Molding Glass Hands

Reading Time: 4 minutes

My wife and I like to decorate our home with objects that have sentimental value. There are a few posters and paintings and objects that are relatively generic, but the things we value the most have a connection to our family in some way: photos of kids/vacations/weddings, portraits Jody’s mom painted of the dogs and our family and several paintings Jody commissioned in the past decade and a half that capture periods in our somewhat chaotic lives. We were looking for something to hang in a doorway between the dining room and living room and came across a perfect solution that was kind of unique and also pretty cool: a family hand casting in glass.

We live about an hour and half away from St. Jacobs, Ontario, which is located just outside of Waterloo (home of RIM) and well known for its farmers markets, Old Order Mennonite influences and hand-crafted goods. St. Jacobs is also the location of the nearest LEGO outlet to us, although where a LEGO outlet fits in with the other things, I’m not entirely sure- but who am I to question? Anyway, we spend a few afternoons each year meandering through the various shops and (in more recent years), trying to keep the kids from having us banned from any stores. Am I the only parent whose kids turn into Octopuses the minute they set foot into anything remotely resembling an art gallery? Instead of 6 hands to track and keep off the merchandise it seems like I’ve got two dozen tentacles to ride herd over.

We’d been admiring the work of Robert Brown, who runs a glass and metal studio in St. Jacobs. One of his specialties is creating glass casts of hands; basically a rectangular window hanging, several feet across in thick glass, with the imprints of hands cast in the glass. It’s very 3D, very personal and very funky. We finally decided that this would be perfect for that doorway; almost a hanging transom window, but also a piece that captures a moment in our life. And it would be something that the kids could participate in making. On Sunday, we booked an appointment and drove to St. Jacobs to have our hands immortalized- well, at least as immortal as a big chunk of glass can be.

The first step was arranging everyone’s hands, then adjusting the mold to the necessary size. We opted have the kids use both hands, while my wife and I had one each, acting as bookends. We didn’t want things crowded too closely together, so our casting is going to be nearly four feet wide.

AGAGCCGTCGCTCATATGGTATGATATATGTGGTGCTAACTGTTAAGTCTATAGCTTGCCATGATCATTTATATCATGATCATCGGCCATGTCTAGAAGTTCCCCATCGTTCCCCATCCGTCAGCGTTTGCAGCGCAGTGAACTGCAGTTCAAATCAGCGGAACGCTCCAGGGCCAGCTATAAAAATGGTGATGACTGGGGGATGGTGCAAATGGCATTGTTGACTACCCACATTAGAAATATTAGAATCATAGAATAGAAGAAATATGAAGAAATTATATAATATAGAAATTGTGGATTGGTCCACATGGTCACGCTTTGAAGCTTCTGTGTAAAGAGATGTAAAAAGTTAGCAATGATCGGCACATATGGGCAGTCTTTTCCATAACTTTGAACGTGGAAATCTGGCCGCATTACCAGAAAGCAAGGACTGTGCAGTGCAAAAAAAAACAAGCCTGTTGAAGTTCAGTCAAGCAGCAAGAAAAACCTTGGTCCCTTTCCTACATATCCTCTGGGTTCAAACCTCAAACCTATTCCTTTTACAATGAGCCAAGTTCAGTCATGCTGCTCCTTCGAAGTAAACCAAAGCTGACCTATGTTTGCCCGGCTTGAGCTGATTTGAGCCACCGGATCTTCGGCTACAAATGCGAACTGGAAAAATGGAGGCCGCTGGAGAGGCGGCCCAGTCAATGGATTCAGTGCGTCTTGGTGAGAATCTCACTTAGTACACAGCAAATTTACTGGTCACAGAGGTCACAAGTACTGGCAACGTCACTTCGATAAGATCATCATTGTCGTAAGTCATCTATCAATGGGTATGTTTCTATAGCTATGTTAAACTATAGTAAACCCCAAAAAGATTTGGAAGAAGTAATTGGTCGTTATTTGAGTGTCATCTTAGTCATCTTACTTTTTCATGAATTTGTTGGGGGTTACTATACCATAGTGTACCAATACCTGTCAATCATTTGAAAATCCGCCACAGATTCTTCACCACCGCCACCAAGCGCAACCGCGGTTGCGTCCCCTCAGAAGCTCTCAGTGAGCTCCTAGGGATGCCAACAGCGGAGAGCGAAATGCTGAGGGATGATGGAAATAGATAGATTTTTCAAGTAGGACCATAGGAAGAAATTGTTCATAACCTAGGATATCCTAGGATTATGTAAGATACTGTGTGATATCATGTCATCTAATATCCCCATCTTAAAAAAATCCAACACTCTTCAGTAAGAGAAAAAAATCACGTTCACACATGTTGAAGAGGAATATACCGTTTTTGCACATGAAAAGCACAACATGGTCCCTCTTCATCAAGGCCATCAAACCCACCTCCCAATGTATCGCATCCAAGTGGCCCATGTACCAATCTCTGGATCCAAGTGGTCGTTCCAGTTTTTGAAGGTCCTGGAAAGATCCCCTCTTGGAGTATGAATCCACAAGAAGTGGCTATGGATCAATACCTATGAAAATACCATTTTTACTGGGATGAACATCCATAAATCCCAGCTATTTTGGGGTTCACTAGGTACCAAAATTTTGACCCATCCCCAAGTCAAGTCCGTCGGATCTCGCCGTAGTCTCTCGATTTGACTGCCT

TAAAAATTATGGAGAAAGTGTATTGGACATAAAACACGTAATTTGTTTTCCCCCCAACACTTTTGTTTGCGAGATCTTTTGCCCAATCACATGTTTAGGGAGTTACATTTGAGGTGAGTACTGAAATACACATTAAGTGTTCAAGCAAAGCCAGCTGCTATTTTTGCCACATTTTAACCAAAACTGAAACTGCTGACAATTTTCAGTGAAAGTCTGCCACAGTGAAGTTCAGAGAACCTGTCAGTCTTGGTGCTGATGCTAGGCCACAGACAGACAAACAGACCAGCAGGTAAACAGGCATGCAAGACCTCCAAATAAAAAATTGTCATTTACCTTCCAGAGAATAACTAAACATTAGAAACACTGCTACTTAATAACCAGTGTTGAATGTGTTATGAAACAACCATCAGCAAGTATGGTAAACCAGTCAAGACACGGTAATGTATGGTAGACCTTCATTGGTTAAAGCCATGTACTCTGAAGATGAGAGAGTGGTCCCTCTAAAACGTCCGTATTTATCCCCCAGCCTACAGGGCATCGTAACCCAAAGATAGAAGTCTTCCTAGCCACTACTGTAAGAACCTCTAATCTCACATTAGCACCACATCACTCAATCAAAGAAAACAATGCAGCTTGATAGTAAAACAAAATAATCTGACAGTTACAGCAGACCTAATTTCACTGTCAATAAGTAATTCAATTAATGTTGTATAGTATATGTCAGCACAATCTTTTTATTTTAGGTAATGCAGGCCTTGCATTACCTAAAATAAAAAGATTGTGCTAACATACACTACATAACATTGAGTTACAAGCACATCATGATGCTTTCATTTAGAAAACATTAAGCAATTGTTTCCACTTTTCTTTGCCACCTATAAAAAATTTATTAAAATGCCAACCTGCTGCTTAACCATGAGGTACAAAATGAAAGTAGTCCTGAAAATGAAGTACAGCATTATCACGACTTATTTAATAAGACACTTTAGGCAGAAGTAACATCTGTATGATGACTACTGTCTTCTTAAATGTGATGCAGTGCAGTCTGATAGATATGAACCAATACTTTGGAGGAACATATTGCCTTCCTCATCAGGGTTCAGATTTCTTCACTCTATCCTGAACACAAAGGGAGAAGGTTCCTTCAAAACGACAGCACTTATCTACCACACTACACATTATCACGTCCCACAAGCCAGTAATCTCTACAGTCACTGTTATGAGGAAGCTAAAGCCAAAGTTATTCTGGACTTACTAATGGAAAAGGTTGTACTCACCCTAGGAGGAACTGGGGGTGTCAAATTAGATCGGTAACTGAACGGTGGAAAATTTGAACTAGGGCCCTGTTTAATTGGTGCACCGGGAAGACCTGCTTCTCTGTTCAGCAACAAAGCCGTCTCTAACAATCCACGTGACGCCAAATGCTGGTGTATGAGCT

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Filling the mold with plaster. Image: Brad Moon

Once the mold was set up and hand positions marked, we waited a few minutes while plaster was poured in. It had to set to just the right consistency, then it was a race against time. Fortunately, Robert has obviously done this a few times and is quite skilled at getting kids to place their hands correctly with a minimum of fuss. There’s a bit of a trick to it as the hand has to be rolled into the plaster to squeeze any air bubbles out.

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I was first in, first out and I'm still cleaning plaster off my camera. Image: Brad Moon

We had to wait a few minutes while the plaster set. This was probably one of the longer two minutes in recent memory, even after being at the dentist last week, with the infamous “you’ll only feel this for a few minutes” while the needle was being administered. It’s not that this was uncomfortable, but it took probably half an hour to get everything set up to this point and no-one wanted to start over if one of the kids decided to scratch their nose or kick their sibling under the table…

The completed casting.  Image: Brad MoonThe completed casting.  Image: Brad Moon

The completed casting. Image: Brad Moon

And then it was time for the hands to be removed. The mold turned out perfectly and captured a great deal of detail. I can’t wait to see the finished product, but unfortunately we’ll be away when the heated glass is imprinted so I won’t be able to sneak in and see any of that process. I will post a photo of the completed project when we pick it up (which should be around the end of July). In the meantime, there are photos on Robert’s web site that give a good idea of what it should look like.

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